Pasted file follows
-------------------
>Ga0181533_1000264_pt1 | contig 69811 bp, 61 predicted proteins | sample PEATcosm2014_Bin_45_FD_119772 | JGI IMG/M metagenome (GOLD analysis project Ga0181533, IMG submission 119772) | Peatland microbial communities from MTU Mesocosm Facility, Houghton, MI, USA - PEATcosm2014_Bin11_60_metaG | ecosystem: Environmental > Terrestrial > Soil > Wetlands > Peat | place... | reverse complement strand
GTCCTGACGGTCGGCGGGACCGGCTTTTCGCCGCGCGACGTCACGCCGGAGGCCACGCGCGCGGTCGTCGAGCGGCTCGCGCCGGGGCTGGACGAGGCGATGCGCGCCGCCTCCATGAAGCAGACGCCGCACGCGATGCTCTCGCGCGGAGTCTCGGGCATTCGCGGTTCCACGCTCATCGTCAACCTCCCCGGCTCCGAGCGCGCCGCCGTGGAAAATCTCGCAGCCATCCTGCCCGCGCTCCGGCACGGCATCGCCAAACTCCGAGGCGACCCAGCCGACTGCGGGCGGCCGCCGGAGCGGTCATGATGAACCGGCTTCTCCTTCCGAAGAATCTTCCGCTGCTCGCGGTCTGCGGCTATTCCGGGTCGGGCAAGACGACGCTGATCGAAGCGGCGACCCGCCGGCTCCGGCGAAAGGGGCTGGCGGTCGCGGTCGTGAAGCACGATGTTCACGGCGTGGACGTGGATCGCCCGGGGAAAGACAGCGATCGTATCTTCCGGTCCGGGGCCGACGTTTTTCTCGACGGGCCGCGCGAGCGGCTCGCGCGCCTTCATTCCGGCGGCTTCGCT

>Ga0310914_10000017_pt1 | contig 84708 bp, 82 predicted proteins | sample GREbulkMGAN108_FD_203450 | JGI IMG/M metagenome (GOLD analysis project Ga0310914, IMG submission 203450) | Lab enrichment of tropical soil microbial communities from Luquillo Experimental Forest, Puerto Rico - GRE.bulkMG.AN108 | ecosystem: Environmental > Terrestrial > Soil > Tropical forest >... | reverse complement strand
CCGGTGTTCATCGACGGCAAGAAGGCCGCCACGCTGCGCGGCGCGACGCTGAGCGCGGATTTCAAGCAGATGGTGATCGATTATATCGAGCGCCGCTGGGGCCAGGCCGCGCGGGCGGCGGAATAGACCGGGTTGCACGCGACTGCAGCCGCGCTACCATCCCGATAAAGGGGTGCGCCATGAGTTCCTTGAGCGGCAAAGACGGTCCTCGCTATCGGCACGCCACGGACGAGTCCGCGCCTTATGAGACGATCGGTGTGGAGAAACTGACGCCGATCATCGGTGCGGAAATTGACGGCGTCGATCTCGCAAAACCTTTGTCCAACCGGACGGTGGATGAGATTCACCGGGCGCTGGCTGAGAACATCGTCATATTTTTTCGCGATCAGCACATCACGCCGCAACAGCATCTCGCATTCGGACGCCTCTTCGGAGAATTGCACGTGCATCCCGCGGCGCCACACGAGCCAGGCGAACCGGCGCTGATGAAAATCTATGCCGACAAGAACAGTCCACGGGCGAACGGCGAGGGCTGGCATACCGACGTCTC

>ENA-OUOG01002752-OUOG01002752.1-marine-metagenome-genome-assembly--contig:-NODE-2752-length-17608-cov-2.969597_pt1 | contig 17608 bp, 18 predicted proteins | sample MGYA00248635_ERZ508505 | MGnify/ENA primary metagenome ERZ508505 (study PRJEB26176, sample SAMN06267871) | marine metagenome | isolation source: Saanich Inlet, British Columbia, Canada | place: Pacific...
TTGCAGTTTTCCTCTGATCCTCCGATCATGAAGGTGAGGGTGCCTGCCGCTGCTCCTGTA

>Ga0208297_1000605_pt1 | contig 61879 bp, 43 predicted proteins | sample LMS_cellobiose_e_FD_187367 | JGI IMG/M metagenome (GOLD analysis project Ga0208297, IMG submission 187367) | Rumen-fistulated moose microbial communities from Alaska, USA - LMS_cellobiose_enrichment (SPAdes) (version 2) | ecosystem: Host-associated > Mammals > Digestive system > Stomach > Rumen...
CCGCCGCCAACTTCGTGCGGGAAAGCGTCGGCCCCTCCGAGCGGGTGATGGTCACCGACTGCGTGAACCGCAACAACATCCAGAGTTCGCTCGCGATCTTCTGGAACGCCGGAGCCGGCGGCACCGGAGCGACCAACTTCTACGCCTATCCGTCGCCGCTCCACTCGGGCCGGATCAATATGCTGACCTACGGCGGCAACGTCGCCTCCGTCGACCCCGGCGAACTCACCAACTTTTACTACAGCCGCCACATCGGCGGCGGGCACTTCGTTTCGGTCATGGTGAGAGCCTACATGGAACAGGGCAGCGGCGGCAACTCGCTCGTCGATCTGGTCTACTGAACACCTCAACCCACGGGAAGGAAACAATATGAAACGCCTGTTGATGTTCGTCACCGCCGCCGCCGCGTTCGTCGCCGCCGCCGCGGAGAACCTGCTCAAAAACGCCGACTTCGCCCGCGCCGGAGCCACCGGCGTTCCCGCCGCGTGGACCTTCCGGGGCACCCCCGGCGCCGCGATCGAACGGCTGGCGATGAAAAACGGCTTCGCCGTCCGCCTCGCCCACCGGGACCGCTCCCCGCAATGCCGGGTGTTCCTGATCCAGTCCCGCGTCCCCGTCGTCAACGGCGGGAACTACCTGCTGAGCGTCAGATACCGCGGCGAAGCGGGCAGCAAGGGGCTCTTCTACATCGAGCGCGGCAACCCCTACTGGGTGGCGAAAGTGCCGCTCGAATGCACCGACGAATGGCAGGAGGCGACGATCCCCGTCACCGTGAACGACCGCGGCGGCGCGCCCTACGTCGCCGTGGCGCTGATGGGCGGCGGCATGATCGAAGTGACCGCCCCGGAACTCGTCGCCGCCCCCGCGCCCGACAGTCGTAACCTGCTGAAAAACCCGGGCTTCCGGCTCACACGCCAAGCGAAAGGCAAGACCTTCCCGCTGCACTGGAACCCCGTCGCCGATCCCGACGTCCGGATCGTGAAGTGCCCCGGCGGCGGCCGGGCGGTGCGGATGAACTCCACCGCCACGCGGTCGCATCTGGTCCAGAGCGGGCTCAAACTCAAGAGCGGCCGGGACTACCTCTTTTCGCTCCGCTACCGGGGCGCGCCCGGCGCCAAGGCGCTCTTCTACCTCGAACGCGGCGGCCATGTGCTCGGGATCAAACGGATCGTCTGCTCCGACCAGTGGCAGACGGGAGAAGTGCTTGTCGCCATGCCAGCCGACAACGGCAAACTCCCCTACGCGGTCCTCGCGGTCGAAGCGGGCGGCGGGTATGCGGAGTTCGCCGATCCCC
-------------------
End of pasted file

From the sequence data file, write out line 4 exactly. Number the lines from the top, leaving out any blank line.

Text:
CCGGTGTTCATCGACGGCAAGAAGGCCGCCACGCTGCGCGGCGCGACGCTGAGCGCGGATTTCAAGCAGATGGTGATCGATTATATCGAGCGCCGCTGGGGCCAGGCCGCGCGGGCGGCGGAATAGACCGGGTTGCACGCGACTGCAGCCGCGCTACCATCCCGATAAAGGGGTGCGCCATGAGTTCCTTGAGCGGCAAAGACGGTCCTCGCTATCGGCACGCCACGGACGAGTCCGCGCCTTATGAGACGATCGGTGTGGAGAAACTGACGCCGATCATCGGTGCGGAAATTGACGGCGTCGATCTCGCAAAACCTTTGTCCAACCGGACGGTGGATGAGATTCACCGGGCGCTGGCTGAGAACATCGTCATATTTTTTCGCGATCAGCACATCACGCCGCAACAGCATCTCGCATTCGGACGCCTCTTCGGAGAATTGCACGTGCATCCCGCGGCGCCACACGAGCCAGGCGAACCGGCGCTGATGAAAATCTATGCCGACAAGAACAGTCCACGGGCGAACGGCGAGGGCTGGCATACCGACGTCTC